Sergey Shyvgin, MD, family physician has run four full marathons in the last two years and has the Chicago Marathon on the to-do for October. Perhaps the most competitive of the CMC running bunch, Shyvgin ran an impressive 3:16 in New Orleans and qualified for the Boston Marathon, a race he plans to run in April. “My first goal was to do something that I liked and to give me a sense of accomplishment. Now I train to keep the stress down and for overall good health,” said Shyvgin.
Winning the race for longevity is Ursula Mueller, RN, cardiac rehabilitation coordinator. “I’ve been running for 36 years and am still going,” said Mueller. She has completed six half marathons over the past eight years and many local shorter races in-between. She admits to stubborn persistence as her initial motivator. “I was hit by a drunk driver and told by my orthopedic surgeon that I most likely would never run again. Two years after the accident I proved him wrong.”
Dedicating her professional life to cardiac rehabilitation, she now sees her patients as motivators. “In good faith, I feel I need to follow what I teach to my patients, no smoking, and healthy eating and exercise,” said Mueller.
Unlike his fellow CMC long distance running cohorts, general surgeon Peter Janu, MD completed his first marathon in May and views the experience in a different light. “Check that off the bucket list,” laughs Janu. The marathon whim began when he and his wife Wendy were planning a trip to Prague and learned that the marathon was taking place during their vacation. “Wendy ran a marathon when she was 23 but I, by no stretch of the imagination had ever run that far.”
Sophisticated training methods went as far as Janu’s fingers could reach. “I went online and got a novice training guide for winter through spring. It wasn’t rocket science following the plan and we needed to be realistic. Our intent was to run together and we finished a little ahead of our goal time.” A secondary positive outcome followed their return home. “A few other couples we know are now training to do the same. It’s cool to spur that kind of thing.”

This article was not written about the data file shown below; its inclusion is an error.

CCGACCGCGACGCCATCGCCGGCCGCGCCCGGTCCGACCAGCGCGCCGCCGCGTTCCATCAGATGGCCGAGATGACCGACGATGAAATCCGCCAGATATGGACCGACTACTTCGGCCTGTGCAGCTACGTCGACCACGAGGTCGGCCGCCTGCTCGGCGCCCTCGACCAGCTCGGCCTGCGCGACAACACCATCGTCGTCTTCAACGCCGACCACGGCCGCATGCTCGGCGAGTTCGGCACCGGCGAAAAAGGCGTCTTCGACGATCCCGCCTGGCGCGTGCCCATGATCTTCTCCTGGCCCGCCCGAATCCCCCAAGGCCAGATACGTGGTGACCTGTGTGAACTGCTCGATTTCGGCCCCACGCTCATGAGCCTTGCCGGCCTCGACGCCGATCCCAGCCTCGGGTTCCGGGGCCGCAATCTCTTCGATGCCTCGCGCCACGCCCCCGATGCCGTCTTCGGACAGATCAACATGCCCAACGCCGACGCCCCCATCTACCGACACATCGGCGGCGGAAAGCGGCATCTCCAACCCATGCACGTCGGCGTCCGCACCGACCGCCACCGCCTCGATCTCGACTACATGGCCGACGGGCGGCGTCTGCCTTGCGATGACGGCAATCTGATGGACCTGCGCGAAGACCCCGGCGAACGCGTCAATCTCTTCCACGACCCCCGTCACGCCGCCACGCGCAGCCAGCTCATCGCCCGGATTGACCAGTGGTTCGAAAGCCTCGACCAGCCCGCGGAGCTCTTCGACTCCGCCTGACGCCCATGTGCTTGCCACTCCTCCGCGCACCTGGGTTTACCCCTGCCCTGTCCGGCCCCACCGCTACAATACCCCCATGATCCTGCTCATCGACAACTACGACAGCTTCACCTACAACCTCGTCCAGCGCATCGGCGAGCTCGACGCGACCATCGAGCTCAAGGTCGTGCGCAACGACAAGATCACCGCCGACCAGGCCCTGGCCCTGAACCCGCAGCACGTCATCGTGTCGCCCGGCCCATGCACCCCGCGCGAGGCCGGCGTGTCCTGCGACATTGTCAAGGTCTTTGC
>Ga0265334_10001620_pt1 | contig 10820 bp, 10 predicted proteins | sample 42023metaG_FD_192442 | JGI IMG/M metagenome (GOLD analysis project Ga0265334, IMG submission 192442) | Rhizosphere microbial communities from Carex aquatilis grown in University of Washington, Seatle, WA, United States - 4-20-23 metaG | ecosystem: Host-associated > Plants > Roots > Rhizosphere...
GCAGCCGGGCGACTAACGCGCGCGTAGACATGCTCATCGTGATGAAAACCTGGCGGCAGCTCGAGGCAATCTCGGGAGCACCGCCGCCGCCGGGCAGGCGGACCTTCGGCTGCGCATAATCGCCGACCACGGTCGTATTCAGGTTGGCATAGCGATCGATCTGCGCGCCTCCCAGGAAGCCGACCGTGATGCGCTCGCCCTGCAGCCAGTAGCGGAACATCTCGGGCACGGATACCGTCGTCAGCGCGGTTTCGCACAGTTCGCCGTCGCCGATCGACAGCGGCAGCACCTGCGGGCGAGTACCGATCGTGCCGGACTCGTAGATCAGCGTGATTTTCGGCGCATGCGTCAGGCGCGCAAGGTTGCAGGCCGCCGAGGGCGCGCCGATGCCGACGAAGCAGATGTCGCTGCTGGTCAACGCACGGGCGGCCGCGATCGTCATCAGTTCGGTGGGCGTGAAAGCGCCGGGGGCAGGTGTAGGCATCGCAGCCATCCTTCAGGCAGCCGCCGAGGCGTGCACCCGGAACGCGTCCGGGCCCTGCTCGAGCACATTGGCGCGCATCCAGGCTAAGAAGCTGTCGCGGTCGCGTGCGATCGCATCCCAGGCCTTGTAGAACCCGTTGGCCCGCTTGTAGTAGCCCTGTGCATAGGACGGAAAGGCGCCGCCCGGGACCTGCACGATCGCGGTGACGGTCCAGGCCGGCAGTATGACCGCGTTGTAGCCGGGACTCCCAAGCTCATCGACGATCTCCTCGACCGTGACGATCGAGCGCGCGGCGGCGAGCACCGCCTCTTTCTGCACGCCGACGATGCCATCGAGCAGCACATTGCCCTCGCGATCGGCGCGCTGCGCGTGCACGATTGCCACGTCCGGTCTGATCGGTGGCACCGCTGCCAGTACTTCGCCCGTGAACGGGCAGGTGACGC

CMC behavior health counselor Leah Diedrick-Williams, LCS shares her personal experience and professional opinion on running. “In addition to the positive effects on your physical health, research has shown that running releases feel-good endorphins and has a lasting impact on improving your mood and reducing stress and anxiety. Exercise is a vital piece to overall health and wellness. Whether you are working toward running one mile or 26.2 the benefits are numerous and confidence can be gained with each small goal that you reach,” said Diedrick-Williams. 

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About Ministry Health Care
Ministry Health Care is an integrated healthcare delivery network serving more than 1.1 million people across Wisconsin and eastern Minnesota. Ministry generates nearly $2.2 billion in annual operating revenue with 15 hospitals, 47 clinics, and more than 12,000 associates including 650 physicians and advanced practice clinicians. Ministry Health Care recently joined Ascension Health as the second healthcare ministry in Wisconsin. Ascension is the largest Catholic and not-for-profit healthcare system in the nation.

Ministry is ranked among the top 20 percent of healthcare systems in the country according to Truven Health Analytics and five Ministry hospitals are ranked in the top 10 in Medicare’s Hospital Value Based Purchasing (VBP) program in the state. Ministry’s Network Health has again received 4 ½ star recognition by the Centers for Medicare and Medicaid Services (CMS) for its Medicare Advantage plans.